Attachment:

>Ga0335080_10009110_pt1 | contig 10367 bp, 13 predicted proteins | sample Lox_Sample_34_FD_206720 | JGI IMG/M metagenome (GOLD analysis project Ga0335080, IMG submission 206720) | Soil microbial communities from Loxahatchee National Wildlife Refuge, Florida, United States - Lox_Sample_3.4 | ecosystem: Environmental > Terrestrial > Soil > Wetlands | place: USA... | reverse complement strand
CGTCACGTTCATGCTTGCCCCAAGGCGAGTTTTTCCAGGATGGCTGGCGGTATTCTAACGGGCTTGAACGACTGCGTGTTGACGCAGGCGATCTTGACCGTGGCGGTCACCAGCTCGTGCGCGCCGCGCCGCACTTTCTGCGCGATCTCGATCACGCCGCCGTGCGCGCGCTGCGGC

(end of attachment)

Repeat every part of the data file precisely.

>Ga0335080_10009110_pt1 | contig 10367 bp, 13 predicted proteins | sample Lox_Sample_34_FD_206720 | JGI IMG/M metagenome (GOLD analysis project Ga0335080, IMG submission 206720) | Soil microbial communities from Loxahatchee National Wildlife Refuge, Florida, United States - Lox_Sample_3.4 | ecosystem: Environmental > Terrestrial > Soil > Wetlands | place: USA... | reverse complement strand
CGTCACGTTCATGCTTGCCCCAAGGCGAGTTTTTCCAGGATGGCTGGCGGTATTCTAACGGGCTTGAACGACTGCGTGTTGACGCAGGCGATCTTGACCGTGGCGGTCACCAGCTCGTGCGCGCCGCGCCGCACTTTCTGCGCGATCTCGATCACGCCGCCGTGCGCGCGCTGCGGC